The last months the CITA research center, in Spain, has published two great papers analyzing the truffle fruit bodies from two seasons in different soil types and for the first time inside spanish wells with peat moss.
This is the second paper just published
Lack of Linkages among Fruiting Depth, Weight, and Maturity in Irrigated Truffle Fungi Marks the Complexity of Relationships among Morphogenetic Stages
the authors wanted to check if in Fruit Body (FB) clusters, the weight of the largest FB would show a negative relationship with the weight of the remaining FBs, due to the local resource depletion or inhibition mechanisms hypothesized by other authors; and if the differences among soils and with substrate would affect relationships among FB development characters, since soil properties and spanish wells are able to influence these characters.
Results for the truffles that fruit alone are:
(i) fruiting depth did not show a significant relationship with any other character,
(ii) FB weight showed a strong negative relationship with the shape index (i.e., bigger FBs having more irregular, less rounded shapes), and
(iii) the Harvest Date showed a strong positive relationship with spore maturity, that initially looks obvious. The Harvest Date showed a significant and negative relationship with FB weight in the substrate, and 2 kind of soils, that could be related to the loss of weight during winter. Note February is one of the driest months in Spain, and this is why several growers water during winter.
As an example, in our own farm this winter we have already irrigated 6 times this harvest season since late November (9 times last year)
And the results for the truffles that fruit in clusters are:
i) fruiting depth did not show a significant relationship with any other character,
(ii) the weight of the largest FB in a cluster showed a strong positive relationship with the combined weight of all the other FBs in the cluster, and
(iii) the Harvest Date did not show a significant relationship with the weight of the largest FB in the dig.
In the substrate of the spanish wells and one of the soils, the weight of the largest FB in the cluster showed a strong negative relationship with its shape index (again larger truffles get the worst shape) . In the substrate the Harvest Date showed a significant and negative relationship with the weight of the remaining FBs in the cluster, so again we have to mind that peat moss dries up more than surrounding soil, and as growers, we better measure with probes and water accordingly.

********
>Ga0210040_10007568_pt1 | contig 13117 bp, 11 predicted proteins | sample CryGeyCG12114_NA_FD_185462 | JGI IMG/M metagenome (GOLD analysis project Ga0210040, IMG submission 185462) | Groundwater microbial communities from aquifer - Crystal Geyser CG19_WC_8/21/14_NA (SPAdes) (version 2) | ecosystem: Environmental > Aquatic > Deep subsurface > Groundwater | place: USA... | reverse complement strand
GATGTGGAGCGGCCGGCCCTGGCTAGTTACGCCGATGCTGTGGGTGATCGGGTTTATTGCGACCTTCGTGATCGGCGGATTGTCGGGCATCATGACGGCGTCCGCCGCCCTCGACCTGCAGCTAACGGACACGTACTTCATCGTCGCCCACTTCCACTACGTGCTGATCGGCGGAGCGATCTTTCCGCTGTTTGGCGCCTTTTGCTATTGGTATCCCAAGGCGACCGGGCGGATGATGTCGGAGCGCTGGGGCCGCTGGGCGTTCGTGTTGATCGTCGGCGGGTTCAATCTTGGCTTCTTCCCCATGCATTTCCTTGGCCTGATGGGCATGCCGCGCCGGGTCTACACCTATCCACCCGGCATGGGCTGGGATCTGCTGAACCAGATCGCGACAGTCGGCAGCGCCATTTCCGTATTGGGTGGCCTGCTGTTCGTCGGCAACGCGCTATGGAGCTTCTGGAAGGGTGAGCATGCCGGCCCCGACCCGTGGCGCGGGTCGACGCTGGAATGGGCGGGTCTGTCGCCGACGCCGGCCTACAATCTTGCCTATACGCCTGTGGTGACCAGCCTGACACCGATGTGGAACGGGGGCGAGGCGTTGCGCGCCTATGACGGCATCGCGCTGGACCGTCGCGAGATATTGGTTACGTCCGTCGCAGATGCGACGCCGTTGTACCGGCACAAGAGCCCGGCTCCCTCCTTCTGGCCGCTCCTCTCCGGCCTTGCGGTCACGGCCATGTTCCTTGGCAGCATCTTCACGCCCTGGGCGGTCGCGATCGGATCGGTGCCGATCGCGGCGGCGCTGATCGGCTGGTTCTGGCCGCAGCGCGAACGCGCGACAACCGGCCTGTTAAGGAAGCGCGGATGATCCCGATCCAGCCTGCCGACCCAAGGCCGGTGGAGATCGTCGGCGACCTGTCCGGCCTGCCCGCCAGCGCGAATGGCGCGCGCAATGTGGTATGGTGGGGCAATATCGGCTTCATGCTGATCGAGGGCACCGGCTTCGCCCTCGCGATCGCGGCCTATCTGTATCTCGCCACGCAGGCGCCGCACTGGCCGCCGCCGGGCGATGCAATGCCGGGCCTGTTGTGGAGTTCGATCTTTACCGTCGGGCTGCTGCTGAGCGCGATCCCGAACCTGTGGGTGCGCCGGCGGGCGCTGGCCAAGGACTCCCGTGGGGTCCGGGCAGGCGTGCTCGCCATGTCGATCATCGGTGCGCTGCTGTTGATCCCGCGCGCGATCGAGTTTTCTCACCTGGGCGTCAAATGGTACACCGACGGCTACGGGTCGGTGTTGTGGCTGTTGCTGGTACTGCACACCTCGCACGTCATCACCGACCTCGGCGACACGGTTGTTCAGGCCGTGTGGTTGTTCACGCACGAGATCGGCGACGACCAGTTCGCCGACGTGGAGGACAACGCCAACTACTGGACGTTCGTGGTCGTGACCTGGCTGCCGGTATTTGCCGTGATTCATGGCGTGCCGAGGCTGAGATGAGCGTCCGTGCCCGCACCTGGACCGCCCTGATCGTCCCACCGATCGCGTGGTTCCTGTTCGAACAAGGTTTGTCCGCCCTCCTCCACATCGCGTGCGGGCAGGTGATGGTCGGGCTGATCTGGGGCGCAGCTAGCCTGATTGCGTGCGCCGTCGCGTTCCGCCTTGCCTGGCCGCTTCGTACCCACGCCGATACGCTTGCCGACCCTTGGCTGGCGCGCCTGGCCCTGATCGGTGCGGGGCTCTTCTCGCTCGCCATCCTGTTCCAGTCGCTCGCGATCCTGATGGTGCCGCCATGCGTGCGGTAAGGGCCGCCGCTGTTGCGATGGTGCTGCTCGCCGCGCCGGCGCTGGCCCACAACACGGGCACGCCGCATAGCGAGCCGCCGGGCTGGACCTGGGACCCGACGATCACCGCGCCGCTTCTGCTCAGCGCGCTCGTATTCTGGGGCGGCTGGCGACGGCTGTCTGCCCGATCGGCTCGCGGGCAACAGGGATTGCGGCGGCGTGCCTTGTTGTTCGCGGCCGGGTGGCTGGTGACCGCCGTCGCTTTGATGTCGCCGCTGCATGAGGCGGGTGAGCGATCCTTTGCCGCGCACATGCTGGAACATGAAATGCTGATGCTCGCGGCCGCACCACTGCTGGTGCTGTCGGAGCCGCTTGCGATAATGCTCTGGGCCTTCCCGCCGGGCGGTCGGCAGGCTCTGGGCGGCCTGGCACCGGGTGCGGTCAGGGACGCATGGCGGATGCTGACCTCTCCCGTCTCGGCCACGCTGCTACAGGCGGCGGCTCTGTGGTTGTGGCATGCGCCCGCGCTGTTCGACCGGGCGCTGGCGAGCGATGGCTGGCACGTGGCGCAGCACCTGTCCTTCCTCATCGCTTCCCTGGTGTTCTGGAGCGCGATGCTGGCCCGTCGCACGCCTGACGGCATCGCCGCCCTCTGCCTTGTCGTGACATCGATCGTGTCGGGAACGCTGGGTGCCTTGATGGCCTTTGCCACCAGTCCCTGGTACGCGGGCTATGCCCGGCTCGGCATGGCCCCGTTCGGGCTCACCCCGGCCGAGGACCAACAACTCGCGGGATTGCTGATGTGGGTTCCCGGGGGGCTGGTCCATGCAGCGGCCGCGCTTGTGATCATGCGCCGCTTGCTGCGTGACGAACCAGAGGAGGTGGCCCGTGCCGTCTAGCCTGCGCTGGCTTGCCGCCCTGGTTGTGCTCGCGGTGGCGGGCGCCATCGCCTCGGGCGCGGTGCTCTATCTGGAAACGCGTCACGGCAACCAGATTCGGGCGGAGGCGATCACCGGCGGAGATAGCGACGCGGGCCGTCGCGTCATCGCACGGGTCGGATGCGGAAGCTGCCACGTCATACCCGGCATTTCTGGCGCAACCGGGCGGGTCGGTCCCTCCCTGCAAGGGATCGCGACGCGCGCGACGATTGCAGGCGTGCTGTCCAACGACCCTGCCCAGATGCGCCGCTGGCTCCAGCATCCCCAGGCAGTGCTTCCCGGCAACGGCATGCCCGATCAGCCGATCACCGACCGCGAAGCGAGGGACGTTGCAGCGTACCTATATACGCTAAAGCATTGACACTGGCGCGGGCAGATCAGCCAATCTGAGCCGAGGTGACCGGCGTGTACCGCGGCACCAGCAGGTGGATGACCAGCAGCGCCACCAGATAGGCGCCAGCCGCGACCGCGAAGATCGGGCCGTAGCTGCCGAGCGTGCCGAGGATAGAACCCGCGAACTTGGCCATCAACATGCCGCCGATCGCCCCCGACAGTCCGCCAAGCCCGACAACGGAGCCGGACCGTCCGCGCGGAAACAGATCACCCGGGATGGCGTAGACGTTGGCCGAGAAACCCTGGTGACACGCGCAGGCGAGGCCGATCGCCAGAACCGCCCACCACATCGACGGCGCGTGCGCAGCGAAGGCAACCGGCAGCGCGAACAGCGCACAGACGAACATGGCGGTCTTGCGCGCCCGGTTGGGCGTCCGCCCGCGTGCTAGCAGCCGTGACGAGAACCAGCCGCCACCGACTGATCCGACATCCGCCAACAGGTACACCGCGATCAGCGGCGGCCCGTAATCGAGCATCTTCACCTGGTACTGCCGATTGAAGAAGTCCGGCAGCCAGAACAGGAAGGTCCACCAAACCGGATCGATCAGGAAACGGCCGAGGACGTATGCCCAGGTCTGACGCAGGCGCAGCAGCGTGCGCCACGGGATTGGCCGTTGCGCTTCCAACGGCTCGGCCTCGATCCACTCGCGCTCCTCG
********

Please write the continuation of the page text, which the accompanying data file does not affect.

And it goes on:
On the other hand, when we check these following figures, looks like there is a better weight in the largest truffle in the cluster at 10-20cm, that is where we normally want them to fruit when we create the spanish wells with substrate:
shape index is better in the top shallow truffles, guess that compaction is lower there:
- The soil depth at which truffle FBs grew did not show any causal link with FB weight, shape, or spore maturity for any of the soil or dig typologies analyzed. This suggests that, under the experimental conditions, weight and maturity do not depend on FB location throughout the soil profile.
- In that experimental site the existing ranges in microclimatic variables did not trigger changes in weight or maturity throughout the soil profile for any soil typology.
- Bigger FBs showing more irregular, less rounded shapes.
- No causal link between FB maturity and weight was found.
- A positive relationship between the weight of the largest FB and the weight of the remaining FBs was clear among the FB clusters of all the analysed soils. The relationship between these development characters is very strong in the substrate, which is much looser than the bulk soil.
This was not expected. Authors had initially hypothesized that local resource depletion would trigger compensating mechanisms between FB survival and FB size in a dig, in consonance with the fact that, before summer, the density of T. melanosporum FBs (still immature) in the soil is much higher than the density of ripe FBs localized by dogs in the fruiting season.
Again, lots of interesting data. Congrats to the research team.
All the best!
Excellent stuff Marcos. I have always wondered about these relationships and whilst harvesting have always looked out for a correlation (albeit anecdotal in the absence of empirical measurement) . I’ll now stop wondering and get on with the dig. Best Peter S
Thanks Peter, yep, For the first time we can put data into what until now were simple field observations